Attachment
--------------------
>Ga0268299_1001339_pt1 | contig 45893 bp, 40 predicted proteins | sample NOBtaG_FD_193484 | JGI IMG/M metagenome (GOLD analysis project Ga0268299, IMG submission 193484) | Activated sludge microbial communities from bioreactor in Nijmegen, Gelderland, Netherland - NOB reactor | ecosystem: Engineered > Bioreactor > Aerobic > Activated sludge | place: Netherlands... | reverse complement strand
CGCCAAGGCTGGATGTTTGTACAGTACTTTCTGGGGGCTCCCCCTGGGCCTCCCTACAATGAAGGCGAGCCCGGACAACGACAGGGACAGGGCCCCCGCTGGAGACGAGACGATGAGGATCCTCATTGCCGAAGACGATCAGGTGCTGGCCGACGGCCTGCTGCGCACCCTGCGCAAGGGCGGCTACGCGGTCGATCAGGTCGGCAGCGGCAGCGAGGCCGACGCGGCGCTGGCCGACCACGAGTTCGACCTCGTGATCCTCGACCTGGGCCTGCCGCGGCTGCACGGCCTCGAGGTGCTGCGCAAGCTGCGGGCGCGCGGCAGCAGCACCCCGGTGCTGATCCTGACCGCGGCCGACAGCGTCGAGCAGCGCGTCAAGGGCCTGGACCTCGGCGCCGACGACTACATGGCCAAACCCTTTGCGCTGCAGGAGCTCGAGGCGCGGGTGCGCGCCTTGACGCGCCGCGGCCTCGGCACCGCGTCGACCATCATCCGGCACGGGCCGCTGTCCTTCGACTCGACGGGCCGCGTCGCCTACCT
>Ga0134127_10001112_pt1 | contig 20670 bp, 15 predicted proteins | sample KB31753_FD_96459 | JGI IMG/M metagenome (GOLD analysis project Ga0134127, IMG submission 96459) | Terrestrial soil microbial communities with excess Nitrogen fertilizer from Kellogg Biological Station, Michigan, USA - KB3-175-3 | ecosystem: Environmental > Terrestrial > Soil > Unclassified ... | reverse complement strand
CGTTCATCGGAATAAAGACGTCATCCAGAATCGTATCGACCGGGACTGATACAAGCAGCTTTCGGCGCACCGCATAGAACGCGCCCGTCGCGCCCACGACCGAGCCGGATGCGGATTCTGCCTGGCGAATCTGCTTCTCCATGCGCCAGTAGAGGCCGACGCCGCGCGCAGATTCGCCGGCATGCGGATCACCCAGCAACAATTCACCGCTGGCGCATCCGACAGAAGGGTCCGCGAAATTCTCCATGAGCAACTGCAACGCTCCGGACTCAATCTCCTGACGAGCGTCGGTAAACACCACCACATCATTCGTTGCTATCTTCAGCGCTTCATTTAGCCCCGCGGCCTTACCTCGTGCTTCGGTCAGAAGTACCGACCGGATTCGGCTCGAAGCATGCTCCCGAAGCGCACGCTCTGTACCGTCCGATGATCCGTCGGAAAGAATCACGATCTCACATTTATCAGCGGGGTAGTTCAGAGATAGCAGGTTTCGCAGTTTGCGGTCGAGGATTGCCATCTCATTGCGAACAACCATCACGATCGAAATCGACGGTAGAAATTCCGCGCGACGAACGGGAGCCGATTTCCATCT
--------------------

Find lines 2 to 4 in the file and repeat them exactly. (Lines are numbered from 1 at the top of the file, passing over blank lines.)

CGCCAAGGCTGGATGTTTGTACAGTACTTTCTGGGGGCTCCCCCTGGGCCTCCCTACAATGAAGGCGAGCCCGGACAACGACAGGGACAGGGCCCCCGCTGGAGACGAGACGATGAGGATCCTCATTGCCGAAGACGATCAGGTGCTGGCCGACGGCCTGCTGCGCACCCTGCGCAAGGGCGGCTACGCGGTCGATCAGGTCGGCAGCGGCAGCGAGGCCGACGCGGCGCTGGCCGACCACGAGTTCGACCTCGTGATCCTCGACCTGGGCCTGCCGCGGCTGCACGGCCTCGAGGTGCTGCGCAAGCTGCGGGCGCGCGGCAGCAGCACCCCGGTGCTGATCCTGACCGCGGCCGACAGCGTCGAGCAGCGCGTCAAGGGCCTGGACCTCGGCGCCGACGACTACATGGCCAAACCCTTTGCGCTGCAGGAGCTCGAGGCGCGGGTGCGCGCCTTGACGCGCCGCGGCCTCGGCACCGCGTCGACCATCATCCGGCACGGGCCGCTGTCCTTCGACTCGACGGGCCGCGTCGCCTACCT
>Ga0134127_10001112_pt1 | contig 20670 bp, 15 predicted proteins | sample KB31753_FD_96459 | JGI IMG/M metagenome (GOLD analysis project Ga0134127, IMG submission 96459) | Terrestrial soil microbial communities with excess Nitrogen fertilizer from Kellogg Biological Station, Michigan, USA - KB3-175-3 | ecosystem: Environmental > Terrestrial > Soil > Unclassified ... | reverse complement strand
CGTTCATCGGAATAAAGACGTCATCCAGAATCGTATCGACCGGGACTGATACAAGCAGCTTTCGGCGCACCGCATAGAACGCGCCCGTCGCGCCCACGACCGAGCCGGATGCGGATTCTGCCTGGCGAATCTGCTTCTCCATGCGCCAGTAGAGGCCGACGCCGCGCGCAGATTCGCCGGCATGCGGATCACCCAGCAACAATTCACCGCTGGCGCATCCGACAGAAGGGTCCGCGAAATTCTCCATGAGCAACTGCAACGCTCCGGACTCAATCTCCTGACGAGCGTCGGTAAACACCACCACATCATTCGTTGCTATCTTCAGCGCTTCATTTAGCCCCGCGGCCTTACCTCGTGCTTCGGTCAGAAGTACCGACCGGATTCGGCTCGAAGCATGCTCCCGAAGCGCACGCTCTGTACCGTCCGATGATCCGTCGGAAAGAATCACGATCTCACATTTATCAGCGGGGTAGTTCAGAGATAGCAGGTTTCGCAGTTTGCGGTCGAGGATTGCCATCTCATTGCGAACAACCATCACGATCGAAATCGACGGTAGAAATTCCGCGCGACGAACGGGAGCCGATTTCCATCT